Ms. Curtis found her way airborn by participating in the air racing circuit. And she continued to excel. Flying in a borrowed Spitfire, Ms. Curtis set a women’s record in the 100 km closed loop race in 1948. Later, in her own private plane, she raced nationally against all pilots, male and female.

Later in life, she also took it upon herself to tell the story of the ATA and wrote The Forgotten Pilots which was published in 1971. She wrote her autobiography, Lettice Curtis, in 2004.

In 2008, Ms. Curtis and fourteen other surviving women who flew for the ATA were honored by the British government for their service in the war with a special patch. (The men of the ATA were recognized as well.) “The Forgotten Pilots” had finally gotten their due.

Lettice Curtis, who earned her helicopter pilot’s license at the age of 77, died on July 21, 2014 at the age of 99.

Sources: Telegraph, The Guardian, The Daily Mail, and Wikipedia

(Image of Lettice Curtis stepping into the cockpit of a Spitfire sometime during World War II is courtesy of The Daily Mail)

Other women pilots featured on Obit of the Day:

Nadhezda Popova - One of the Sovet Union’s “Night Witches”

Betty Skelton - Dubbed “The Fastest Woman on Earth”

Patricia Wilson - Member of Philadelphia’s Civil Air Defense in WWII

Awesome women!

image

I’m trying to identify why I am so blue with Brazil’s loss in the World Cup against Germany today. It’s very strange since I hardly know anything about football, and I’m not even Brazilian! But I guess I can empathise with Brazilians in a lot things.

In the Philippines, the new “national hero” is Manny Pacquiao, a boxing champion. Whenever he fights, the entire country is at a standstill. Even criminals stop making crimes. Everyone is hooked and watching with bated breath in front of the TV. This man has come to embody the country’s fighting spirit; short and not even well-educated, he was able to make a name for himself through boxing. And what a fighter he is! I can only surmise that football is what Manny Pacquiao to the Philippines. I am however, not even a fan of boxing.

But I grew to become interested in football since Japan is in the WC, and having been surrounded by Brazilian friends, and with my partner S talking about football all the time (S has excellent me memory on football stuff despite not being a fan, according to her), the fever has infected me. Well yeah, I don’t wanna wake up at 4am to watch the games, but I try to keep track of all of Brazil’s matches.

When you come from a country that’s beset with social, economic and political problems, the opportunity to forget all the problems around you is a saving grace. For an hour or so, people become embroiled in a world where it’s a one on one fight, and the chance of winning is 50-50. It’s like a salve that heals wounds, albeit temporarily. The US, Germany, Netherlands, etc. are countries that excel in the sciences, engineering, technology… and wins bags of medals during the summer and winter Olympics. But for countries such as the Philippines, winning that one boxing match becomes a source of shining pride. I can imagine how it must be for Brazil too, to become big winners on an international stage, and feel like they’re on top of the world and unbeatable in at least one thing, whether it be boxing or football!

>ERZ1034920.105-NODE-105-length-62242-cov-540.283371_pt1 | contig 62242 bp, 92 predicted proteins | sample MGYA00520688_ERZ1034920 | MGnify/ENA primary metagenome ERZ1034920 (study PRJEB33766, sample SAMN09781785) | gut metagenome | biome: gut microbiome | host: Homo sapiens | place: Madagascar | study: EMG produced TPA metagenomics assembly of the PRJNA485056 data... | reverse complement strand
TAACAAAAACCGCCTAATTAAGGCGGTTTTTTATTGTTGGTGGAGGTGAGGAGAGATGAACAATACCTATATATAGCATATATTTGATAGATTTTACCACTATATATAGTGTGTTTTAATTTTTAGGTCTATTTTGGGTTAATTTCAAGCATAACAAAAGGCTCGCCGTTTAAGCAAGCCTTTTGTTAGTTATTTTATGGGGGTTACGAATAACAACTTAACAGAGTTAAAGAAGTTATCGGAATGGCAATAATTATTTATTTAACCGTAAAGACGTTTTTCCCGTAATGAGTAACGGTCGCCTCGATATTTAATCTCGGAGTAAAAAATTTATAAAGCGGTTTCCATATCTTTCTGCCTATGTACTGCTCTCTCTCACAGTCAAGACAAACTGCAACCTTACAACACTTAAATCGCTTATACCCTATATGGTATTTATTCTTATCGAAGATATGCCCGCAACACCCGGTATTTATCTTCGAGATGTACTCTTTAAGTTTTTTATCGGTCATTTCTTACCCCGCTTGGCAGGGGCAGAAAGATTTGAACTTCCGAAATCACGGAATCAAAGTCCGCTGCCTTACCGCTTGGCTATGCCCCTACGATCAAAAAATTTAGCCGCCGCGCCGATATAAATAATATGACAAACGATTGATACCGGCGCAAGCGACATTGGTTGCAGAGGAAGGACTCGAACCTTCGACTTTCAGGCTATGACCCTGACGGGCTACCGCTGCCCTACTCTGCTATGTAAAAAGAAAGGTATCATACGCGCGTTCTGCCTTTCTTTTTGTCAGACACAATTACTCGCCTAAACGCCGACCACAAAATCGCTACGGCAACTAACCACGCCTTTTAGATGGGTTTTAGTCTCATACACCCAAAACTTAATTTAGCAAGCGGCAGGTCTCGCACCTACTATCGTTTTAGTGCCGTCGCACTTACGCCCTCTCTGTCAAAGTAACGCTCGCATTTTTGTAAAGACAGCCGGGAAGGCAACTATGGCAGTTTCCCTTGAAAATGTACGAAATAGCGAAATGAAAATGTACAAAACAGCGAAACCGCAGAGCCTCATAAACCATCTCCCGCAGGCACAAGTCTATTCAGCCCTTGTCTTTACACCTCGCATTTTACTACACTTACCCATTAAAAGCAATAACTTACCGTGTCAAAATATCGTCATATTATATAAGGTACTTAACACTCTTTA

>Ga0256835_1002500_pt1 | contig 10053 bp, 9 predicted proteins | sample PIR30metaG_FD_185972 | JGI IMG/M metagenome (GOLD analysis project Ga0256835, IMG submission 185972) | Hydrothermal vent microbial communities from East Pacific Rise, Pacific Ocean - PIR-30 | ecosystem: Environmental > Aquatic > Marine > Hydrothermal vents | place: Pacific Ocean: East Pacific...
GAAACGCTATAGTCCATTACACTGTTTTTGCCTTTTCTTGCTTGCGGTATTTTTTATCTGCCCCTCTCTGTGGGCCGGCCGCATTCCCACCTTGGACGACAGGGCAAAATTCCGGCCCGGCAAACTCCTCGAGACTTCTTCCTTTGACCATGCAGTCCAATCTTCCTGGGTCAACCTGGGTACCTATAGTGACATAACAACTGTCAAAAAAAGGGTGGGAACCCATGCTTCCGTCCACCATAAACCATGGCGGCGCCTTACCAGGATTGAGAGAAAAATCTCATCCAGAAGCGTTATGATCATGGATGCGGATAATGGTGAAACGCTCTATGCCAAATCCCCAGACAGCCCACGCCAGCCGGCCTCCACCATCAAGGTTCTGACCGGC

So yeah, I’m blue for Brazil today. Because I can only imagine what it’s like to go back to being beaten.

Photo source: https://twitter.com/Neesli_K/status/486618962390568961/photo/1

I wrote do many words that I have forgotten most of them.

Waaaaaah cuteness!

(via angrynerdyblogger)

natashakline:

For all the artists out there. xoxo

You’re an artist!

(via sosuperawesome)

erinsuxx:

finally done the story of the “virgin” mary and her immaculate conception for my sequential art final.  very happy with how this came out/that it’s finished.

This is hilarious!

(via angrynerdyblogger)

Places. Places.

(via angrynerdyblogger)

His illustrations caught my attention in Sandman. Here he is again, at his erotic best.

Sexy times, everyone.

togetherwecanrecover:

sammneiland:


mybuttisaurus:


i-justreally-like-cats-okay:



Calming CAT!



oh my god it is calming


i think we could all use some calming cat right about now.



He’s back! Welcome back, calming cat. You are always welcome here.

Calming cat.

togetherwecanrecover:

sammneiland:

mybuttisaurus:

i-justreally-like-cats-okay:

Calming CAT!

oh my god it is calming

i think we could all use some calming cat right about now.

He’s back! Welcome back, calming cat. You are always welcome here.

Calming cat.

(via purekojohn)

fujiaski:

"how will i explain gay couples to my children”

if you can explain to your children that an immortal man in a red suit who lives in the north pole travels around the entire world on one night every year on a sleigh carried by magical flying deer i think itll be easy enough to tell them two people are in love

(via icanliveinsidemyhead)